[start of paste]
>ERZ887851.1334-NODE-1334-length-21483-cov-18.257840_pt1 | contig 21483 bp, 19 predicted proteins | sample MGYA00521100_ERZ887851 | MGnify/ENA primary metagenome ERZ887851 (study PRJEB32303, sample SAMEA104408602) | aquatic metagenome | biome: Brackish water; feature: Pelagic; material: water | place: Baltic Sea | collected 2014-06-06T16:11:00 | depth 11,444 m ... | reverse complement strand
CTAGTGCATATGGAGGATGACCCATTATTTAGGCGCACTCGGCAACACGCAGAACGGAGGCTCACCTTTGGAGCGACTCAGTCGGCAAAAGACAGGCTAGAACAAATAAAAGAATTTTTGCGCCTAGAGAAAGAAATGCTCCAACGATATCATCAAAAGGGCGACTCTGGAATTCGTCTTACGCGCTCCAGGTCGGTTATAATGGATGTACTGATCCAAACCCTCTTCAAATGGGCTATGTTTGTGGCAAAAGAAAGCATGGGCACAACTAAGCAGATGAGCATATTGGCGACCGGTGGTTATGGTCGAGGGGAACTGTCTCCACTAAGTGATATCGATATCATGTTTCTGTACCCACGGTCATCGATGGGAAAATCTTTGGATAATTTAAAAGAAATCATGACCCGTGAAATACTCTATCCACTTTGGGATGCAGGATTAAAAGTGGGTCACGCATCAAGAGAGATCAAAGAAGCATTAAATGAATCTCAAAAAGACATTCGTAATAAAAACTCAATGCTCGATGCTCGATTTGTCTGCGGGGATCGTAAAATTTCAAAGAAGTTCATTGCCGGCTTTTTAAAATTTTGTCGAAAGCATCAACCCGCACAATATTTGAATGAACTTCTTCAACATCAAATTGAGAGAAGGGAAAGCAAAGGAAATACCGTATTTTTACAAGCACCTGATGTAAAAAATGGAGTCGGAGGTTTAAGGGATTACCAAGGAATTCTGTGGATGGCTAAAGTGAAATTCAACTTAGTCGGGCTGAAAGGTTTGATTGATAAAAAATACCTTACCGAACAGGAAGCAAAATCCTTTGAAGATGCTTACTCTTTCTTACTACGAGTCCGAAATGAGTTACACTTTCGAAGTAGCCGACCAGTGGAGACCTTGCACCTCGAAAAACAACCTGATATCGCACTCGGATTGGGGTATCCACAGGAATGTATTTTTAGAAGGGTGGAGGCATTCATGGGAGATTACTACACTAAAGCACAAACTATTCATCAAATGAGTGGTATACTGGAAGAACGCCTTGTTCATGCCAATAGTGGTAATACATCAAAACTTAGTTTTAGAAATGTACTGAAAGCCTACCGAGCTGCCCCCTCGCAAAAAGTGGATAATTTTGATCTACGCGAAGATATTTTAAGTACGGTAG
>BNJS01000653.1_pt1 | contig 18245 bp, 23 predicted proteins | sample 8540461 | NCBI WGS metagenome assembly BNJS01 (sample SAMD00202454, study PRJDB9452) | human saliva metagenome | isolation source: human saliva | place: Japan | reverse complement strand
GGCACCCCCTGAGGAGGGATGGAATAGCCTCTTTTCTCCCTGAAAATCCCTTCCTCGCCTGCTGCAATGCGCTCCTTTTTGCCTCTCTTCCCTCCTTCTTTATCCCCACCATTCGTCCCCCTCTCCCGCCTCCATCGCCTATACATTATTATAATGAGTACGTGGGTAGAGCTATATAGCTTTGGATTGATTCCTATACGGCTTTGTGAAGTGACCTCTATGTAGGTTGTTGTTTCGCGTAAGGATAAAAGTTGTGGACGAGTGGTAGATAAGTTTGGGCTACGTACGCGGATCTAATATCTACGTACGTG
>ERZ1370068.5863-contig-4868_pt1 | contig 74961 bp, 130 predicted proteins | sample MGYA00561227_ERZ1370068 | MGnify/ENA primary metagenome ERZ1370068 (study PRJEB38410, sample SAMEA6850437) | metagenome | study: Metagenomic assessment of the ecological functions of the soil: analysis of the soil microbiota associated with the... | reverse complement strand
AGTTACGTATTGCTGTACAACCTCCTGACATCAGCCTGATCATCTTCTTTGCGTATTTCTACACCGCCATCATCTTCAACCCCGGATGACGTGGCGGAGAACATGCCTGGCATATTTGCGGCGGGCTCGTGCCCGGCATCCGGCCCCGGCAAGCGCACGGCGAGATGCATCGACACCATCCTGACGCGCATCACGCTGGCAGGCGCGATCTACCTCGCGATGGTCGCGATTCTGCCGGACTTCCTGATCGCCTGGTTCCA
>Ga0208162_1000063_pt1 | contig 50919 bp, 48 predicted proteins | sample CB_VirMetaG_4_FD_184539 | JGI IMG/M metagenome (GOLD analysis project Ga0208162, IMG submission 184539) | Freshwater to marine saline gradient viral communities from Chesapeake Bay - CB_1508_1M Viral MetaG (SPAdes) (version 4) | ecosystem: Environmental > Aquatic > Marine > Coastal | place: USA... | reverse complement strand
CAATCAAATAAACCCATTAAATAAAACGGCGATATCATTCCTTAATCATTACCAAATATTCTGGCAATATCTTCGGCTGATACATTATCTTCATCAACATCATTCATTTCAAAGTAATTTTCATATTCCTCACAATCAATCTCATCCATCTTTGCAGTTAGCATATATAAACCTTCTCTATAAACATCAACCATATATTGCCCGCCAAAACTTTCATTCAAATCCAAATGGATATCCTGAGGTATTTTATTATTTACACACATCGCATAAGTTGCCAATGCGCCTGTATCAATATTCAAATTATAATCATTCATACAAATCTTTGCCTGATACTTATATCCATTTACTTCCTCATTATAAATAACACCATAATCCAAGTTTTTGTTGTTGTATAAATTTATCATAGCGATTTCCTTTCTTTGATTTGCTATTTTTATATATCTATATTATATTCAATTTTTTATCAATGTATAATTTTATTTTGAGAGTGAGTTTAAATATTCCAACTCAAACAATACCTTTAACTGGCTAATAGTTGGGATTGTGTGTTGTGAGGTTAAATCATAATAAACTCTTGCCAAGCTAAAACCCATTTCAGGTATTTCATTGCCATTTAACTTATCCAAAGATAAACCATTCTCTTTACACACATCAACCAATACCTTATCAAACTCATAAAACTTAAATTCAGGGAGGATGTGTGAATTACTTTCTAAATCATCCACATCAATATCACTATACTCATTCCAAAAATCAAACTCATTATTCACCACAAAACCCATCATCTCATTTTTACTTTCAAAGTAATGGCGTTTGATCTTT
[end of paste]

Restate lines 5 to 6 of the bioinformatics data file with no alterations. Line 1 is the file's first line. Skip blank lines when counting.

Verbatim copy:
>ERZ1370068.5863-contig-4868_pt1 | contig 74961 bp, 130 predicted proteins | sample MGYA00561227_ERZ1370068 | MGnify/ENA primary metagenome ERZ1370068 (study PRJEB38410, sample SAMEA6850437) | metagenome | study: Metagenomic assessment of the ecological functions of the soil: analysis of the soil microbiota associated with the... | reverse complement strand
AGTTACGTATTGCTGTACAACCTCCTGACATCAGCCTGATCATCTTCTTTGCGTATTTCTACACCGCCATCATCTTCAACCCCGGATGACGTGGCGGAGAACATGCCTGGCATATTTGCGGCGGGCTCGTGCCCGGCATCCGGCCCCGGCAAGCGCACGGCGAGATGCATCGACACCATCCTGACGCGCATCACGCTGGCAGGCGCGATCTACCTCGCGATGGTCGCGATTCTGCCGGACTTCCTGATCGCCTGGTTCCA